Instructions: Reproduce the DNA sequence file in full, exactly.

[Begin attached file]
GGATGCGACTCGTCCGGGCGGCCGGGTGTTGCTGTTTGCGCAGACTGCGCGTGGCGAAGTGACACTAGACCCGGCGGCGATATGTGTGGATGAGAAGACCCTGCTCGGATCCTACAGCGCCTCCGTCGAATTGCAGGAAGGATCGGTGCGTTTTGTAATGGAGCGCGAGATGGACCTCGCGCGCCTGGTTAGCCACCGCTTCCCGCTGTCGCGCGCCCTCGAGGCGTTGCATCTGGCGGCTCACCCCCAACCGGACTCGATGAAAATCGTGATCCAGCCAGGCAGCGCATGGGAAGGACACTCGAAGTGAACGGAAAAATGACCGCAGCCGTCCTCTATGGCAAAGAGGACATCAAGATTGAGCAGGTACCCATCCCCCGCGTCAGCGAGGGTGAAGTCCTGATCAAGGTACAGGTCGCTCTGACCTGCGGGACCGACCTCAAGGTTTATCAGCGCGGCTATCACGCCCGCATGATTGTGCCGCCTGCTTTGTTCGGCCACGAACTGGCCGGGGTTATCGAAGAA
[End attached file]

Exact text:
GGATGCGACTCGTCCGGGCGGCCGGGTGTTGCTGTTTGCGCAGACTGCGCGTGGCGAAGTGACACTAGACCCGGCGGCGATATGTGTGGATGAGAAGACCCTGCTCGGATCCTACAGCGCCTCCGTCGAATTGCAGGAAGGATCGGTGCGTTTTGTAATGGAGCGCGAGATGGACCTCGCGCGCCTGGTTAGCCACCGCTTCCCGCTGTCGCGCGCCCTCGAGGCGTTGCATCTGGCGGCTCACCCCCAACCGGACTCGATGAAAATCGTGATCCAGCCAGGCAGCGCATGGGAAGGACACTCGAAGTGAACGGAAAAATGACCGCAGCCGTCCTCTATGGCAAAGAGGACATCAAGATTGAGCAGGTACCCATCCCCCGCGTCAGCGAGGGTGAAGTCCTGATCAAGGTACAGGTCGCTCTGACCTGCGGGACCGACCTCAAGGTTTATCAGCGCGGCTATCACGCCCGCATGATTGTGCCGCCTGCTTTGTTCGGCCACGAACTGGCCGGGGTTATCGAAGAA